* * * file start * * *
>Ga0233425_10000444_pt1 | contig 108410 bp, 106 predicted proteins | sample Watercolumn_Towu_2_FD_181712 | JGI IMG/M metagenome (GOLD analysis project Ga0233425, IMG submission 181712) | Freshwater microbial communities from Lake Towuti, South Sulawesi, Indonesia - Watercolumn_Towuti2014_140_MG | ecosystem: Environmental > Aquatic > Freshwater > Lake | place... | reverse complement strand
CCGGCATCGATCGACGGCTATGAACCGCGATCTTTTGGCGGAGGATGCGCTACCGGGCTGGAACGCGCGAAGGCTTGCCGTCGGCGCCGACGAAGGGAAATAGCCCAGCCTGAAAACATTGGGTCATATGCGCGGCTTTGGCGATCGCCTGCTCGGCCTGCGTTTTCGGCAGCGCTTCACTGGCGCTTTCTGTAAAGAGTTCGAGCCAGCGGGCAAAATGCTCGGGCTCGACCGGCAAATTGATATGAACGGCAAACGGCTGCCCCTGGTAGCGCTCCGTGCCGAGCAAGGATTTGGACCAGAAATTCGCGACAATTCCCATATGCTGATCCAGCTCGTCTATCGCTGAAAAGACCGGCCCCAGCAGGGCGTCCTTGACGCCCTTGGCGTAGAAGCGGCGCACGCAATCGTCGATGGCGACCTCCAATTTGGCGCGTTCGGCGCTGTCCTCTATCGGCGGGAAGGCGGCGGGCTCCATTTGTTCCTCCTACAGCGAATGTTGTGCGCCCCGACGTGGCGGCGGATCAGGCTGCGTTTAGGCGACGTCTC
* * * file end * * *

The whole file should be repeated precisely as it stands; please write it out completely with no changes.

>Ga0233425_10000444_pt1 | contig 108410 bp, 106 predicted proteins | sample Watercolumn_Towu_2_FD_181712 | JGI IMG/M metagenome (GOLD analysis project Ga0233425, IMG submission 181712) | Freshwater microbial communities from Lake Towuti, South Sulawesi, Indonesia - Watercolumn_Towuti2014_140_MG | ecosystem: Environmental > Aquatic > Freshwater > Lake | place... | reverse complement strand
CCGGCATCGATCGACGGCTATGAACCGCGATCTTTTGGCGGAGGATGCGCTACCGGGCTGGAACGCGCGAAGGCTTGCCGTCGGCGCCGACGAAGGGAAATAGCCCAGCCTGAAAACATTGGGTCATATGCGCGGCTTTGGCGATCGCCTGCTCGGCCTGCGTTTTCGGCAGCGCTTCACTGGCGCTTTCTGTAAAGAGTTCGAGCCAGCGGGCAAAATGCTCGGGCTCGACCGGCAAATTGATATGAACGGCAAACGGCTGCCCCTGGTAGCGCTCCGTGCCGAGCAAGGATTTGGACCAGAAATTCGCGACAATTCCCATATGCTGATCCAGCTCGTCTATCGCTGAAAAGACCGGCCCCAGCAGGGCGTCCTTGACGCCCTTGGCGTAGAAGCGGCGCACGCAATCGTCGATGGCGACCTCCAATTTGGCGCGTTCGGCGCTGTCCTCTATCGGCGGGAAGGCGGCGGGCTCCATTTGTTCCTCCTACAGCGAATGTTGTGCGCCCCGACGTGGCGGCGGATCAGGCTGCGTTTAGGCGACGTCTC